By Rande Davis
On June 2, Town of Poolesville officials celebrated the recent completion of the new solar array system at the Poolesville wastewater treatment plant on Fisher Avenue. Last year, the town entered into a twenty-year agreement with UGI Corporation, which paid the $2.7 million cost of installing the 4,480 solar panels.
In hosting the event, Commissioner Jim Brown talked about the difficulty of the more-than-two-year process of exploration and negotiation, and congratulated his fellow commissioners and town manager Wade Yost “for grinding it out to the end.” Brown also acknowledged former commissioner Eddie Kuhlman and credited him with first coming up with the idea to build the solar array.
The project was developed through a public-private partnership between Poolesville, Standard Solar, Inc., and energy provider, UGI Corporation. The energy-generating system promises to yield both reduced energy costs for the town and innovative educational opportunities for local students studying environmental science. “Poolesville is proud to be moving forward on the front of renewable energy,” said Brown. “Our new solar array is not only a source of energy independence, but it also speaks to our commitment to environmental sustainability and to providing opportunities to educate our next generation on the importance of renewable energy sources.”
State and county leaders joined the town commissioners at the ribbon-cutting ceremony to symbolically bring on board the electrical energy system. “The Town of Poolesville is among a select few forward-thinking municipalities in Maryland and throughout the U.S. that are taking steps toward a more sustainable future,” said Tony Clifford, CEO of Standard Solar. “We commend Poolesville for being proactive in demonstrating the value and benefits of solar power to its residents and future leaders.” He also noted that this is “a win, win, win for the town economically, ecologically, and educationally.” Poolesville is the only municipality in Montgomery County—and one of the first three municipalities in Maryland—with its own fully-operational source of renewable solar energy.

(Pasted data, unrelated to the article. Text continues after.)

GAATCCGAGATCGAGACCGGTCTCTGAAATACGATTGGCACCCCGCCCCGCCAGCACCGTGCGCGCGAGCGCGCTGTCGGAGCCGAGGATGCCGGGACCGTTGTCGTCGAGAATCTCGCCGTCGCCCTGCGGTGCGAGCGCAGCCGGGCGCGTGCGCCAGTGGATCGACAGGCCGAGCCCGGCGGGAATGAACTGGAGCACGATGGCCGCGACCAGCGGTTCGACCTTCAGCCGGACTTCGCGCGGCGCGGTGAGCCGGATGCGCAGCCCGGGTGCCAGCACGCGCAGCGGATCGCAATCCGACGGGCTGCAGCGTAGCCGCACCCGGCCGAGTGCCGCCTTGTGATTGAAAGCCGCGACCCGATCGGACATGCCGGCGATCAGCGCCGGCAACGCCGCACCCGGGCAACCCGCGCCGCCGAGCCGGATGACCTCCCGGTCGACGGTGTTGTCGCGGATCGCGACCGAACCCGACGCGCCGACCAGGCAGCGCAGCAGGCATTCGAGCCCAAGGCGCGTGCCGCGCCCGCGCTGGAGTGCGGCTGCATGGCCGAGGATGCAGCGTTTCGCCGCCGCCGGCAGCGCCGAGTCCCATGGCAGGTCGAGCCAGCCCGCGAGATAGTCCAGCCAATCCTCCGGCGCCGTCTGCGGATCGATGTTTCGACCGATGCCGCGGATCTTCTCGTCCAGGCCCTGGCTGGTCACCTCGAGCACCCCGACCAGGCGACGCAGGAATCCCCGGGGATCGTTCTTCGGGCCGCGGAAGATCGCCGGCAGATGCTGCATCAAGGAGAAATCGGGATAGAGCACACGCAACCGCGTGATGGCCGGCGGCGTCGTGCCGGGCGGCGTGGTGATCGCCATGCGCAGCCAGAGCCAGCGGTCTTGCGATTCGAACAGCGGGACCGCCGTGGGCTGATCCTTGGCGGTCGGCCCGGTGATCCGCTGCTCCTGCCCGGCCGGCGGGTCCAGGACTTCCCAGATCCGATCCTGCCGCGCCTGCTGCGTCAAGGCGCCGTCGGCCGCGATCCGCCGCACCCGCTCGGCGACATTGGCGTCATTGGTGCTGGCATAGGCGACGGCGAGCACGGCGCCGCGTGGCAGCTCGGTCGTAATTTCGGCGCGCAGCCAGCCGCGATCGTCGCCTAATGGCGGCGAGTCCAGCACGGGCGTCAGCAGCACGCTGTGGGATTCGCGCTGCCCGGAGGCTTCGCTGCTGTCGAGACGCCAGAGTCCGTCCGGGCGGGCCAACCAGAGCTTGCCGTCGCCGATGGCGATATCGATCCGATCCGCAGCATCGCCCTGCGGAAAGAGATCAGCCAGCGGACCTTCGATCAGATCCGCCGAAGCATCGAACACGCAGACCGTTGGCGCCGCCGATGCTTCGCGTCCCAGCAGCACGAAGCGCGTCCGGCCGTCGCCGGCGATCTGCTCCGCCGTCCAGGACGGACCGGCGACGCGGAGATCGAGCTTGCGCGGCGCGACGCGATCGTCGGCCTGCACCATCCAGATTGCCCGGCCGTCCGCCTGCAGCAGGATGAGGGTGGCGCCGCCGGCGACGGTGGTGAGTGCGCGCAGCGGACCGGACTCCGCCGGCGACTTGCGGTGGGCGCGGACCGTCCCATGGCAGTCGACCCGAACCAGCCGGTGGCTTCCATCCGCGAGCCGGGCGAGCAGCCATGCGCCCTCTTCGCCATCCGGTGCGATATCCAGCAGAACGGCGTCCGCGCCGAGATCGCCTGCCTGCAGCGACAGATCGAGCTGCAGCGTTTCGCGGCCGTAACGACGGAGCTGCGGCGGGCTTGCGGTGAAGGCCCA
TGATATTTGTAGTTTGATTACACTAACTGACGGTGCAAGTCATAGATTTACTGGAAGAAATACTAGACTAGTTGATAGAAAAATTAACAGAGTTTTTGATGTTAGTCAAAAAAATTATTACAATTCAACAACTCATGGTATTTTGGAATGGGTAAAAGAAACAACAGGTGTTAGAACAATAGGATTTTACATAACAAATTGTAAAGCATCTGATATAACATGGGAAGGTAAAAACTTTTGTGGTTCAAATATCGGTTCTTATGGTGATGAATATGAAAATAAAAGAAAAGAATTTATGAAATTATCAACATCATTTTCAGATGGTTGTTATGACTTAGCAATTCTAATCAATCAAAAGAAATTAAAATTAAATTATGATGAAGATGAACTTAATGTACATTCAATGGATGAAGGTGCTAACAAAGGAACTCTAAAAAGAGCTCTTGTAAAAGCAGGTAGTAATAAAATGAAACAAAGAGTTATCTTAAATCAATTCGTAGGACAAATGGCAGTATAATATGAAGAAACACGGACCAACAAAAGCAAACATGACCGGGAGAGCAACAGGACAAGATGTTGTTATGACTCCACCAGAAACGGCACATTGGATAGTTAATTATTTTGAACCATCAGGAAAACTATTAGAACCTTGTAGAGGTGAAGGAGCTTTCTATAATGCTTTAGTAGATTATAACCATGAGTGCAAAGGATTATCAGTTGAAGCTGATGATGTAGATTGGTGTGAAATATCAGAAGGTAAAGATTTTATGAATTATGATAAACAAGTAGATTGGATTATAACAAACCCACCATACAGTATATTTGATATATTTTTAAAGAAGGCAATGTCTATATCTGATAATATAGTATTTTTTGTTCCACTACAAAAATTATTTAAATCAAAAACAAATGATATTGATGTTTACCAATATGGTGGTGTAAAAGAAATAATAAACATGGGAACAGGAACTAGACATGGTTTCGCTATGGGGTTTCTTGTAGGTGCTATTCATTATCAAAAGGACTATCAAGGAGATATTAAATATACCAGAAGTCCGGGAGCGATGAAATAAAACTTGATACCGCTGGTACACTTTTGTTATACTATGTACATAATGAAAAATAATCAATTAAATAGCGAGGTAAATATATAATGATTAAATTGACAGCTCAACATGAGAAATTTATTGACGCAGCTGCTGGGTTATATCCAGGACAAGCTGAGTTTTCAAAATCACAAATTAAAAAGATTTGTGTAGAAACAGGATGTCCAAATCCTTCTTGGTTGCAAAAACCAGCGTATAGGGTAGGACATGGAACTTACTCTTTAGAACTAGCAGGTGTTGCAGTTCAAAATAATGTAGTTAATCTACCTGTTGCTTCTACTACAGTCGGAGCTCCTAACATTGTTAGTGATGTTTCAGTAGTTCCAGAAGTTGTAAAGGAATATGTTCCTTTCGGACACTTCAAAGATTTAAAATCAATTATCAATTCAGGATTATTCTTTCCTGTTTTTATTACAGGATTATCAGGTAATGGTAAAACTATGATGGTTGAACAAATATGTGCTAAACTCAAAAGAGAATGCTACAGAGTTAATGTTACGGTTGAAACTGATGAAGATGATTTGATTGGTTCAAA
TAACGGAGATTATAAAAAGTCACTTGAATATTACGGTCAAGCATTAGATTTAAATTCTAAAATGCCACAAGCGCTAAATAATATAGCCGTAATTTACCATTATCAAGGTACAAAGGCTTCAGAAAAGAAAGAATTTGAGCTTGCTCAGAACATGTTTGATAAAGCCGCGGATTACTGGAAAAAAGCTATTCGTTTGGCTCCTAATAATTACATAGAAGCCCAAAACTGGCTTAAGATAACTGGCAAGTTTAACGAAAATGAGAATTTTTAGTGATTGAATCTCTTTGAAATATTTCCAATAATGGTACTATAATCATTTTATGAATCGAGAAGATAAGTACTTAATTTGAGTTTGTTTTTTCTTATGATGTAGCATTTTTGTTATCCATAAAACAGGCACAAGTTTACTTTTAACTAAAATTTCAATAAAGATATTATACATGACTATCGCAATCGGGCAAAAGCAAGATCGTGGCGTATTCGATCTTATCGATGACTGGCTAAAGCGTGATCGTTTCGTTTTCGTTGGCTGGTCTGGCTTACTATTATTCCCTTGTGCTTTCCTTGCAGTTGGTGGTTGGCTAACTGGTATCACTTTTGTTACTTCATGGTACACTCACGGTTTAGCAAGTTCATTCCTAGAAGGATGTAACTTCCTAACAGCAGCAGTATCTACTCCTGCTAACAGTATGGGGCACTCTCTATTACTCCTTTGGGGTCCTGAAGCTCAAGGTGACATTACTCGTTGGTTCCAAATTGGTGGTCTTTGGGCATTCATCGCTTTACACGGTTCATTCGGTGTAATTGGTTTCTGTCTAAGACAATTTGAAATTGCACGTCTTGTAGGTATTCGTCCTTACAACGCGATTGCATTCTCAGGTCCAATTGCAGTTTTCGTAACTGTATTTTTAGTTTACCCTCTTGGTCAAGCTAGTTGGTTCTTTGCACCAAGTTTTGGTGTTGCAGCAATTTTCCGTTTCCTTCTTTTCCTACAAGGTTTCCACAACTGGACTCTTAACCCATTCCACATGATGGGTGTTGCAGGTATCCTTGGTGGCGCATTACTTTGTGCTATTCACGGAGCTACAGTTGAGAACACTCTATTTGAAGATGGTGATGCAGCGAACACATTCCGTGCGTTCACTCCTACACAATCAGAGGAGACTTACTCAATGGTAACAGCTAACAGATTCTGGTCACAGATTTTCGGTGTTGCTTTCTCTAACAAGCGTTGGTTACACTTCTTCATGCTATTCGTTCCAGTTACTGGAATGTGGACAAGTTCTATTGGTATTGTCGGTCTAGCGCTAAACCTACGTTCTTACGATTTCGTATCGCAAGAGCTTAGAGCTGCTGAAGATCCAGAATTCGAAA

County Executive Ike Leggett noted the descriptive use of the term “grinding it out,” stating, “Poolesville is to be congratulated for going through the hard, costly, and time-consuming process and grinding it out through a difficult process. This experience is a model to other communities in the county and state and marks this as a defining moment for the town and county, and through the experience here in Poolesville, we can find a simpler process for the future.”
State Senator Brian Feldman spoke of the pride of having this exemplary project come from Poolesville. “I love the fact that this comes from Montgomery County and that the town is out front in leading in renewable energy.” He also noted that Kuhlman alerted him to state restrictions that limited the usage of the system and promised to look into the matter so that the Poolesville project can become a pilot program to help remove some of those restrictions.
Also on hand to share in the celebration was county councilman Roger Berliner. He told the crowd, “What I love about being here at this moment is that Poolesville has a unique character and wonderful history, but at the same time you are able to achieve this kind of progressive end result. You are to be congratulated for honoring who you are and the core of yourself but still embracing the future in this way.”
Chuck Miller of UGI, the Pennsylvania gas utility that financed the project, noted that he was excited and proud to partner with this exceptional town for the next twenty years.
Poolesville will still be served by Potomac Edison, but the solar panels will generate electricity to offset energy costs for the town hall, wastewater plant, and various water pump facilities. According to Poolesville officials, the new energy source is projected to save the town up to $30,000 in its first year of operation.
Poolesville’s solar array project was made possible, in part, by the Maryland Energy Administration (MEA), which has created incentives and limited upfront costs for renewable energy systems through Solar Power Purchase Agreements (SPPA). These efforts were implemented in order to help the State of Maryland realize its Renewable Portfolio Standard goal of twenty percent renewable energy generation by 2022.